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32 Cards in this Set

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Describe T3: what is its half-life? Affinity for receptor?
T3 has a short half-life, a high affinity for the receptor, and is thought to be the biologically active form of the hormone.
Describe T4: what's its half-life? Affinity for receptor?
T4 has a short half life, low affinity for receptor, and is thought to be a "reserve".
Is the structure of T3/T4 closer to the steroids or peptides?
The steroids.
What are the symptoms of hyperthyroidism?
*muscular fatigue
*increased appetite w/wt loss
*heat intolerance
*agitation and anxiety
*increased output and amenorrhea
*increased heart rate, dyspnea
*increased sweating, hair loss
What are some symptoms of hypothyroidism?
*fatigue, lethargy
*cold intolerance
*decreased appetite w/wt gain
*decreased sweating, hair loss, dry skin
*increased mentrual flow
*decreased cardiac output
During what periods are T3/T4 critical for CNS development? What role do they play? What does deficiency at this time cause?
During the final 6 prenatal mos, and the first 6 postnatal mos. Signal neuroblasts to differentiate into neurons to form pathways. Cretinism (dwarfism + MR) occurs with deficiency.
What role does iodine play in the synthesis of T3/T4?
It is taken up by follicular cells by a Na/I pump, and then covalently bonded to Tyr residues. This is used to form thyroglobulin.
What is thyroglobulin?
A large protein precursor that forms the colloid center of each follicle. Each molecule yields 3-4 molecules of T3/T4.
How is thyroglobulin converted to T3/T4?
It is taken up by follicular cells by pinocytosis and then split into T3/T4 in follicular lysosomes. It is then secreted into the bloodstream.
How is T3/T4 synthesis stimulated?
TRH is released by the hypothalamus, this causes the ant pituitary to release TSH which then stimulates the thyroid follicles.
How is T3/T4 synthesis inhibited?
T3 exhibits negative feedback on the release of TSH and to a small degree TRH.
How is thyroid hormone transported in the plasma?
70% is bound to a specific protein carrier; T4 has a greater affinity for this molecule.
The thyroid gland is routinely palpated during the PE and nodules can be found in ~25% of women.
False: The gland is palpated, but nodules appear in only 4% of women.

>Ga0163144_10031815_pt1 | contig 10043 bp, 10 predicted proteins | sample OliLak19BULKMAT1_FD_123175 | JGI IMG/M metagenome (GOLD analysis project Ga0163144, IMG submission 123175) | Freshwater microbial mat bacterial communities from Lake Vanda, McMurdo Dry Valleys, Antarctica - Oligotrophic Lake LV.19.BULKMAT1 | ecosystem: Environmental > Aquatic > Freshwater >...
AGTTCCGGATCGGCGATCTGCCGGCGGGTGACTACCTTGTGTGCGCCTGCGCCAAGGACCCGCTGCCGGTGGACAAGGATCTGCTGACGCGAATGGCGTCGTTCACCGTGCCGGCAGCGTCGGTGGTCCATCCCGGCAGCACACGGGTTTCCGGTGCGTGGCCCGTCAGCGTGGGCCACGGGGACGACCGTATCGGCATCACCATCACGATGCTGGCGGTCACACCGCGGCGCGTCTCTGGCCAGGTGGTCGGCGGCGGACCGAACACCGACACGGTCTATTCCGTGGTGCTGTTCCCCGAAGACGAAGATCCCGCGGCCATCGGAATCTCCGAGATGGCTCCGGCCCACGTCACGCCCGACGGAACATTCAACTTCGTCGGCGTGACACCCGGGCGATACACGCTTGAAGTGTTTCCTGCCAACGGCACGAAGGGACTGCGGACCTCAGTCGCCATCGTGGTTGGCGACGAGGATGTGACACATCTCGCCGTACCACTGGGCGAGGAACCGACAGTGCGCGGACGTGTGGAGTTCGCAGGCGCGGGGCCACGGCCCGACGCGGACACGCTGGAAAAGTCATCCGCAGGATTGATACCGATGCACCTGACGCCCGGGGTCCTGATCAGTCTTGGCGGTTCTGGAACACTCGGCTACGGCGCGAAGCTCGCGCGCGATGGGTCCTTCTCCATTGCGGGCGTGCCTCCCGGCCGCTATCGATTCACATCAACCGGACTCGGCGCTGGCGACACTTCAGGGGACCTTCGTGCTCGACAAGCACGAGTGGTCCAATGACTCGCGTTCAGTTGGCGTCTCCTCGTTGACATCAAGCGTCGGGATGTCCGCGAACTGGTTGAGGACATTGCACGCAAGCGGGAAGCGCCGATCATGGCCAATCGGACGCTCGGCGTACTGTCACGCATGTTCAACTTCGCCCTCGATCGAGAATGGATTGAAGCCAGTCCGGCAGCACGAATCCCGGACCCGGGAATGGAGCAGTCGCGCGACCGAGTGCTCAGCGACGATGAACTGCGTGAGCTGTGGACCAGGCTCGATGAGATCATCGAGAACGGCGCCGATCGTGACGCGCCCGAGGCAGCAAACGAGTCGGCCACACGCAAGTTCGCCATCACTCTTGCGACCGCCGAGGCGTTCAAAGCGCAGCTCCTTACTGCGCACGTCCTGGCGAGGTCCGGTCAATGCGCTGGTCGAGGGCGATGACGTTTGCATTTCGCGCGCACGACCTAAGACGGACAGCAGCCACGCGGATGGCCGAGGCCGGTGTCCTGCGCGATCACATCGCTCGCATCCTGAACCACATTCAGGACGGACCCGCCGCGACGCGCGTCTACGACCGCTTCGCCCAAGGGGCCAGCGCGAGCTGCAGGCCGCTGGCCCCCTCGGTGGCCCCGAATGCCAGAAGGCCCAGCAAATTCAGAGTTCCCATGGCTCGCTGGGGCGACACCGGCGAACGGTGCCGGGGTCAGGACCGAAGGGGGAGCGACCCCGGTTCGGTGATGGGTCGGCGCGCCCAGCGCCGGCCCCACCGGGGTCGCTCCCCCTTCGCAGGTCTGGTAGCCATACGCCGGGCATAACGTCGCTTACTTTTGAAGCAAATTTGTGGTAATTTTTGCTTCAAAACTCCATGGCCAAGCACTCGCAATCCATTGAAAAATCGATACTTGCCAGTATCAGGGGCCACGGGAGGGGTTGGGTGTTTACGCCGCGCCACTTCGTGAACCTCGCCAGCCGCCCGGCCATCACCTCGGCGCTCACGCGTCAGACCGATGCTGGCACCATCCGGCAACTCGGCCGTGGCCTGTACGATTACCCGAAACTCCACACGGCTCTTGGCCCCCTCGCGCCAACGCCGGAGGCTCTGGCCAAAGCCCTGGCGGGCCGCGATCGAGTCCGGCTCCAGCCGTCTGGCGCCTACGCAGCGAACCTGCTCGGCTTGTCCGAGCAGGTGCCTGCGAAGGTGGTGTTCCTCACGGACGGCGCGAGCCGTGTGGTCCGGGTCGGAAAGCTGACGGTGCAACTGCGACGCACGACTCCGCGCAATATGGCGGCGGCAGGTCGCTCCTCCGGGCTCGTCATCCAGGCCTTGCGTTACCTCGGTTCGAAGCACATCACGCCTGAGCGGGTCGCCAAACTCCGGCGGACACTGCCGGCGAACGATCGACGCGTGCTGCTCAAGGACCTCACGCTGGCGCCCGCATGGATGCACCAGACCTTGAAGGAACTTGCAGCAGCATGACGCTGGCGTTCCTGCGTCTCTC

What happens in Graves disease? What kinds of symptoms are seen? What is the typical treatment?
AutoAb's mimic TSH and stimulate follicular cells to release T3/T4 w/o regulation. Shows sx of hyperthyroidism. Tx is surgical.
What happens in Hashimoto's disease? What kinds of symptoms are seen? What is the likely treatment?
AutoAb's attack and destroy thyroid tissue. Sx of hypothyroidism are seen. Tx is hormone replacement.
What are the 3 main organs involved with Ca++ and what do they do?
1.Intestine: change rate of absorption of Ca from diet
2.Kidney: able to resorb or excrete Ca++ in urine.
3.Bone: resorb or form new bone.
What are the 3 forms of Ca in the body? Which is most important biologically?
Ca may be in the ionic form, part of a salt, or bound to protein. The ionic form is most impt.
Where is PTH synthesized? Is it a peptide, steroid, or amino acid hormone?
PTH is synth by the chief cells of the parathyroid gland. It is a peptide hormone.
What is the function (not action) of PTH?
To elevate [Ca++] and lower [phosphate].
Why is [phosphate] important in determining [Ca++]?
Because phosphate is able to form a salt with Ca++ and thus reduce the amt in the ionic form.
How is the synthesis of PTH stimulated?
PTH is synthesized constantly but stored until the chief cells sense a drop in [Ca++]. The sensing receptor is in their plasma membranes.
What 3 actions does PTH have on the kidney?
*resorption of Ca++ is increased
*resorption of phosphate is decreased
*synthesis of Vit D is stim
What are the actions of PTH on bone? (there are 3)
*osteoclasts are stim to resorb bone
*immature osteoclasts are stim to mature
*formation of new matrix is inhibited
What is PTH-related peptide? With what condition is it associated.
A peptide that shares the first 13 AA residues with PTH and can stimulate PTH receptors. It causes humoral hypercalcemia of malignancy.
What are the 2 sources of Vit D for humans?
From the diet and synthesized in the skin upon exposure to UV light.
What happens to Vit D in the liver?
It is converted to the 25-OH form which can then be stored or enter circulation.
What happens to Vit D in the kidney?
PTH stimulates the conversion of the 25-OH form to the biologically active form.
What symptoms are seen with Vit D deficiency?
Poor mineralization of the bones, a.k.a. "rickets"
Where is calcitonin synthesized?
C (parafollicular) cells in the thyroid gland.
Calcitonin is an essential player in CA metabolism and is important in reversing the action of PTH.
False: Calcitonin does oppose PTH action, but it is fairly unimportant in humans.
Calcitonin is being explored as a tx for a common medical condition - what is it?
What is the action of PTH in the small intestine?
It stimulates absorption of Ca++ from the luminal contents.